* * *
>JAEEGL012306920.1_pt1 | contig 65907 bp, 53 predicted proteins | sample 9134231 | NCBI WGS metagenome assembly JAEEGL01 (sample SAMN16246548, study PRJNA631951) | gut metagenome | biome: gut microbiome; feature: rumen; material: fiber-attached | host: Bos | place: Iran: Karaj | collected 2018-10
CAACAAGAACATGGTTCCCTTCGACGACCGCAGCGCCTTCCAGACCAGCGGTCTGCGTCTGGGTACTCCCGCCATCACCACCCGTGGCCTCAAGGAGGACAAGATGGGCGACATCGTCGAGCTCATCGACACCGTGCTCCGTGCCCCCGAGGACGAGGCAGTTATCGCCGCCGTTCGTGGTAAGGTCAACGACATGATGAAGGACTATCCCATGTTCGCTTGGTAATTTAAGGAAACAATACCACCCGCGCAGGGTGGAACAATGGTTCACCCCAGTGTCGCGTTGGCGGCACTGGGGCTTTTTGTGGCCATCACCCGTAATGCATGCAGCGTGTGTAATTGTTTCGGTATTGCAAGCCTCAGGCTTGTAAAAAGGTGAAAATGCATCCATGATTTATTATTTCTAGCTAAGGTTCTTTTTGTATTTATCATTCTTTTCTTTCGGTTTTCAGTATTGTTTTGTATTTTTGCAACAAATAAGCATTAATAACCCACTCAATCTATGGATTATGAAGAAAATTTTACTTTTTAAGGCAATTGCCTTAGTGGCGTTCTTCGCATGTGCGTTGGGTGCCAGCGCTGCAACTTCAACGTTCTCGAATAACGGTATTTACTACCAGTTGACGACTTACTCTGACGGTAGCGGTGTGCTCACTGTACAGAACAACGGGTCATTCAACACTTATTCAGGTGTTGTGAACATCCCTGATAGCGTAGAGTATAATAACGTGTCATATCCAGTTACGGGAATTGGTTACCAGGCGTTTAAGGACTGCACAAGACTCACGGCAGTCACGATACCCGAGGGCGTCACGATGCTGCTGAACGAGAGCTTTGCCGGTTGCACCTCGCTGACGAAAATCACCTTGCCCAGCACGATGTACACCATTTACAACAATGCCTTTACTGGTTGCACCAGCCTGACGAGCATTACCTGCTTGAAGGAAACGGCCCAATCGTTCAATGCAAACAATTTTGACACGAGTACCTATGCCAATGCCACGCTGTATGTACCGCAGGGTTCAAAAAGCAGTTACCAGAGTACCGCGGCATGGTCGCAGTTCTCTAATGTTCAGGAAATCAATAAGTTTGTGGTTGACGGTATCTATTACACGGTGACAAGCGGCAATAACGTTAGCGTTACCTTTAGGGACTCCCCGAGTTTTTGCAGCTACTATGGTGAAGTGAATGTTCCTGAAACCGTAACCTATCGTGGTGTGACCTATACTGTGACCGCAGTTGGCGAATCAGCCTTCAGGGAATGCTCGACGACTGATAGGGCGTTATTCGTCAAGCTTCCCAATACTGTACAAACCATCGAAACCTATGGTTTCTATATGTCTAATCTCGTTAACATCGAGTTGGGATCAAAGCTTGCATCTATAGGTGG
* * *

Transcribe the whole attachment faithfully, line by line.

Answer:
>JAEEGL012306920.1_pt1 | contig 65907 bp, 53 predicted proteins | sample 9134231 | NCBI WGS metagenome assembly JAEEGL01 (sample SAMN16246548, study PRJNA631951) | gut metagenome | biome: gut microbiome; feature: rumen; material: fiber-attached | host: Bos | place: Iran: Karaj | collected 2018-10
CAACAAGAACATGGTTCCCTTCGACGACCGCAGCGCCTTCCAGACCAGCGGTCTGCGTCTGGGTACTCCCGCCATCACCACCCGTGGCCTCAAGGAGGACAAGATGGGCGACATCGTCGAGCTCATCGACACCGTGCTCCGTGCCCCCGAGGACGAGGCAGTTATCGCCGCCGTTCGTGGTAAGGTCAACGACATGATGAAGGACTATCCCATGTTCGCTTGGTAATTTAAGGAAACAATACCACCCGCGCAGGGTGGAACAATGGTTCACCCCAGTGTCGCGTTGGCGGCACTGGGGCTTTTTGTGGCCATCACCCGTAATGCATGCAGCGTGTGTAATTGTTTCGGTATTGCAAGCCTCAGGCTTGTAAAAAGGTGAAAATGCATCCATGATTTATTATTTCTAGCTAAGGTTCTTTTTGTATTTATCATTCTTTTCTTTCGGTTTTCAGTATTGTTTTGTATTTTTGCAACAAATAAGCATTAATAACCCACTCAATCTATGGATTATGAAGAAAATTTTACTTTTTAAGGCAATTGCCTTAGTGGCGTTCTTCGCATGTGCGTTGGGTGCCAGCGCTGCAACTTCAACGTTCTCGAATAACGGTATTTACTACCAGTTGACGACTTACTCTGACGGTAGCGGTGTGCTCACTGTACAGAACAACGGGTCATTCAACACTTATTCAGGTGTTGTGAACATCCCTGATAGCGTAGAGTATAATAACGTGTCATATCCAGTTACGGGAATTGGTTACCAGGCGTTTAAGGACTGCACAAGACTCACGGCAGTCACGATACCCGAGGGCGTCACGATGCTGCTGAACGAGAGCTTTGCCGGTTGCACCTCGCTGACGAAAATCACCTTGCCCAGCACGATGTACACCATTTACAACAATGCCTTTACTGGTTGCACCAGCCTGACGAGCATTACCTGCTTGAAGGAAACGGCCCAATCGTTCAATGCAAACAATTTTGACACGAGTACCTATGCCAATGCCACGCTGTATGTACCGCAGGGTTCAAAAAGCAGTTACCAGAGTACCGCGGCATGGTCGCAGTTCTCTAATGTTCAGGAAATCAATAAGTTTGTGGTTGACGGTATCTATTACACGGTGACAAGCGGCAATAACGTTAGCGTTACCTTTAGGGACTCCCCGAGTTTTTGCAGCTACTATGGTGAAGTGAATGTTCCTGAAACCGTAACCTATCGTGGTGTGACCTATACTGTGACCGCAGTTGGCGAATCAGCCTTCAGGGAATGCTCGACGACTGATAGGGCGTTATTCGTCAAGCTTCCCAATACTGTACAAACCATCGAAACCTATGGTTTCTATATGTCTAATCTCGTTAACATCGAGTTGGGATCAAAGCTTGCATCTATAGGTGG